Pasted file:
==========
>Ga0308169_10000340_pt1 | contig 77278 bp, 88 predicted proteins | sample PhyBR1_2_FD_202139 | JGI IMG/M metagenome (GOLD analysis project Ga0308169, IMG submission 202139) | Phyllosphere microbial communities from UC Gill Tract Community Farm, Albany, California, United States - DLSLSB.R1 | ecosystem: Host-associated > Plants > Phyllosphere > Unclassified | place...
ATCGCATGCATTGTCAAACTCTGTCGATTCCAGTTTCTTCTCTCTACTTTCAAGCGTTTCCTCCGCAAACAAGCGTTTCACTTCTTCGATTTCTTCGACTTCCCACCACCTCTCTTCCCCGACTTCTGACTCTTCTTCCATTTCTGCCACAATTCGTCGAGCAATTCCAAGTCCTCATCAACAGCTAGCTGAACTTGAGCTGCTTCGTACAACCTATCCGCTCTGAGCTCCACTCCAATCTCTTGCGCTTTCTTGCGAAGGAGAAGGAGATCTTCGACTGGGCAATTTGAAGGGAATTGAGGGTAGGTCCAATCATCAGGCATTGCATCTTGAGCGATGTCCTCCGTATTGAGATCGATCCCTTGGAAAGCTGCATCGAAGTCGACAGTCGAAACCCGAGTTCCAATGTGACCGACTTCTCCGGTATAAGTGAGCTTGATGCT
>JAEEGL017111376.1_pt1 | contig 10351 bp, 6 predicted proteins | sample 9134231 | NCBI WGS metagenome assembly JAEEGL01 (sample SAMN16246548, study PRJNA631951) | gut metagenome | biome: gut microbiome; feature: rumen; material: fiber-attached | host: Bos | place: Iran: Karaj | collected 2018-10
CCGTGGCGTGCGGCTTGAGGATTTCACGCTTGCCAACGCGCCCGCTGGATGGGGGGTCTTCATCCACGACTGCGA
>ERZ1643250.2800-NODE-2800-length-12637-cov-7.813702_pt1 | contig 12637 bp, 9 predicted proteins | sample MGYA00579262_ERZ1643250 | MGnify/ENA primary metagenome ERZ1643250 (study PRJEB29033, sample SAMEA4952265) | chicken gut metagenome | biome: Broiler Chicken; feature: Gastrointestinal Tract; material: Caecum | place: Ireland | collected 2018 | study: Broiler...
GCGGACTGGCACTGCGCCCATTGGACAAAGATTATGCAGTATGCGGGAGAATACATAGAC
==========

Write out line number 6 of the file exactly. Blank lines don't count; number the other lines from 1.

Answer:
GCGGACTGGCACTGCGCCCATTGGACAAAGATTATGCAGTATGCGGGAGAATACATAGAC